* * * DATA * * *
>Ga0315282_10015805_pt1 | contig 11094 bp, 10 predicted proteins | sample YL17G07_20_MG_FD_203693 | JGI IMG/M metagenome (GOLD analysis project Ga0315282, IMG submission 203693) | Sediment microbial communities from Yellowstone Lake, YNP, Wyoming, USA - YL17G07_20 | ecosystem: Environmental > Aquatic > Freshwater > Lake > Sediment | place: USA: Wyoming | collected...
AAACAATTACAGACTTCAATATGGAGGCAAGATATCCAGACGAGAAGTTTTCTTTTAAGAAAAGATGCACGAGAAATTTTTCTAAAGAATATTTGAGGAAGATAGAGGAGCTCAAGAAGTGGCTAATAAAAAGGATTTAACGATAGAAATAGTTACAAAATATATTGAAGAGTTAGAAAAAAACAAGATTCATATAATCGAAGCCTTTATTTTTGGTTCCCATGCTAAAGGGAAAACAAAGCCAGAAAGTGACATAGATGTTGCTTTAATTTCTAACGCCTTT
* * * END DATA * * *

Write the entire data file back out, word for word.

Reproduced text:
>Ga0315282_10015805_pt1 | contig 11094 bp, 10 predicted proteins | sample YL17G07_20_MG_FD_203693 | JGI IMG/M metagenome (GOLD analysis project Ga0315282, IMG submission 203693) | Sediment microbial communities from Yellowstone Lake, YNP, Wyoming, USA - YL17G07_20 | ecosystem: Environmental > Aquatic > Freshwater > Lake > Sediment | place: USA: Wyoming | collected...
AAACAATTACAGACTTCAATATGGAGGCAAGATATCCAGACGAGAAGTTTTCTTTTAAGAAAAGATGCACGAGAAATTTTTCTAAAGAATATTTGAGGAAGATAGAGGAGCTCAAGAAGTGGCTAATAAAAAGGATTTAACGATAGAAATAGTTACAAAATATATTGAAGAGTTAGAAAAAAACAAGATTCATATAATCGAAGCCTTTATTTTTGGTTCCCATGCTAAAGGGAAAACAAAGCCAGAAAGTGACATAGATGTTGCTTTAATTTCTAACGCCTTT